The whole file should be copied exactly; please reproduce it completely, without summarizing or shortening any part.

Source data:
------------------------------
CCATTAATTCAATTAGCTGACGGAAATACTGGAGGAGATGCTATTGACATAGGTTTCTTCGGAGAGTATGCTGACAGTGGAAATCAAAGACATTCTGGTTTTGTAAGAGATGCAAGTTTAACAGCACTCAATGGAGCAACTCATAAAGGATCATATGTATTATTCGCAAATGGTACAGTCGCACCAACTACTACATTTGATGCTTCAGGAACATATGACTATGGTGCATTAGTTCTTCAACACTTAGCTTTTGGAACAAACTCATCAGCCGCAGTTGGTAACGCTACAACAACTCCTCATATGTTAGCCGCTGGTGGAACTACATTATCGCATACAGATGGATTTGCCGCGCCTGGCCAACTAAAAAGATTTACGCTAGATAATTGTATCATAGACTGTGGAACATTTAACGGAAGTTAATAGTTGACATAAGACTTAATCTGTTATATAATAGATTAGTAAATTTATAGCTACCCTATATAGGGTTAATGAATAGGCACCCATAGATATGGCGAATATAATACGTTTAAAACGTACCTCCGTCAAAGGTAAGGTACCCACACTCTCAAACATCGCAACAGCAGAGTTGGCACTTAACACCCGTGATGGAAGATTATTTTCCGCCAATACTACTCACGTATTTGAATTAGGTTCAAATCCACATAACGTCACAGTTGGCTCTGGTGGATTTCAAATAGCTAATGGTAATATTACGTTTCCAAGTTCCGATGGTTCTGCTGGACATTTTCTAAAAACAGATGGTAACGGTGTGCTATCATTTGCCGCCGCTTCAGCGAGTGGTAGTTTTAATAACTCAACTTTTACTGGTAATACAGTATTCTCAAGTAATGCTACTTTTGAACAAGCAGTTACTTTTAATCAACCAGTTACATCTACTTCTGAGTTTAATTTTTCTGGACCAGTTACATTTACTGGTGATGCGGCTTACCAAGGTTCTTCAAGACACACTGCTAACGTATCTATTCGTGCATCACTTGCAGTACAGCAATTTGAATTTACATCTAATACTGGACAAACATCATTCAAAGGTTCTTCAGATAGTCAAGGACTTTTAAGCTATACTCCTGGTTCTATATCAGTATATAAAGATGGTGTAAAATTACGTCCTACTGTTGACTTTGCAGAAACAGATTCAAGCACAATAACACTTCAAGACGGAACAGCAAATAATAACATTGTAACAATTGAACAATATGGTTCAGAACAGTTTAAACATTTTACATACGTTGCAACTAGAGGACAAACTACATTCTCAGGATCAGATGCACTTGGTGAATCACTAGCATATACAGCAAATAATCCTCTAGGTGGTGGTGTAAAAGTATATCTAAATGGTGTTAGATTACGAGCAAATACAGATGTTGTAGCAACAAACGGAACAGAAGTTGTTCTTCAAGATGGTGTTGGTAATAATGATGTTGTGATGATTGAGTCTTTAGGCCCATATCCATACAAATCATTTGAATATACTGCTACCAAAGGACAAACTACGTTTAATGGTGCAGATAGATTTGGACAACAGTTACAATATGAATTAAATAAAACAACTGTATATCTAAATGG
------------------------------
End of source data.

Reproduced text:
CCATTAATTCAATTAGCTGACGGAAATACTGGAGGAGATGCTATTGACATAGGTTTCTTCGGAGAGTATGCTGACAGTGGAAATCAAAGACATTCTGGTTTTGTAAGAGATGCAAGTTTAACAGCACTCAATGGAGCAACTCATAAAGGATCATATGTATTATTCGCAAATGGTACAGTCGCACCAACTACTACATTTGATGCTTCAGGAACATATGACTATGGTGCATTAGTTCTTCAACACTTAGCTTTTGGAACAAACTCATCAGCCGCAGTTGGTAACGCTACAACAACTCCTCATATGTTAGCCGCTGGTGGAACTACATTATCGCATACAGATGGATTTGCCGCGCCTGGCCAACTAAAAAGATTTACGCTAGATAATTGTATCATAGACTGTGGAACATTTAACGGAAGTTAATAGTTGACATAAGACTTAATCTGTTATATAATAGATTAGTAAATTTATAGCTACCCTATATAGGGTTAATGAATAGGCACCCATAGATATGGCGAATATAATACGTTTAAAACGTACCTCCGTCAAAGGTAAGGTACCCACACTCTCAAACATCGCAACAGCAGAGTTGGCACTTAACACCCGTGATGGAAGATTATTTTCCGCCAATACTACTCACGTATTTGAATTAGGTTCAAATCCACATAACGTCACAGTTGGCTCTGGTGGATTTCAAATAGCTAATGGTAATATTACGTTTCCAAGTTCCGATGGTTCTGCTGGACATTTTCTAAAAACAGATGGTAACGGTGTGCTATCATTTGCCGCCGCTTCAGCGAGTGGTAGTTTTAATAACTCAACTTTTACTGGTAATACAGTATTCTCAAGTAATGCTACTTTTGAACAAGCAGTTACTTTTAATCAACCAGTTACATCTACTTCTGAGTTTAATTTTTCTGGACCAGTTACATTTACTGGTGATGCGGCTTACCAAGGTTCTTCAAGACACACTGCTAACGTATCTATTCGTGCATCACTTGCAGTACAGCAATTTGAATTTACATCTAATACTGGACAAACATCATTCAAAGGTTCTTCAGATAGTCAAGGACTTTTAAGCTATACTCCTGGTTCTATATCAGTATATAAAGATGGTGTAAAATTACGTCCTACTGTTGACTTTGCAGAAACAGATTCAAGCACAATAACACTTCAAGACGGAACAGCAAATAATAACATTGTAACAATTGAACAATATGGTTCAGAACAGTTTAAACATTTTACATACGTTGCAACTAGAGGACAAACTACATTCTCAGGATCAGATGCACTTGGTGAATCACTAGCATATACAGCAAATAATCCTCTAGGTGGTGGTGTAAAAGTATATCTAAATGGTGTTAGATTACGAGCAAATACAGATGTTGTAGCAACAAACGGAACAGAAGTTGTTCTTCAAGATGGTGTTGGTAATAATGATGTTGTGATGATTGAGTCTTTAGGCCCATATCCATACAAATCATTTGAATATACTGCTACCAAAGGACAAACTACGTTTAATGGTGCAGATAGATTTGGACAACAGTTACAATATGAATTAAATAAAACAACTGTATATCTAAATGG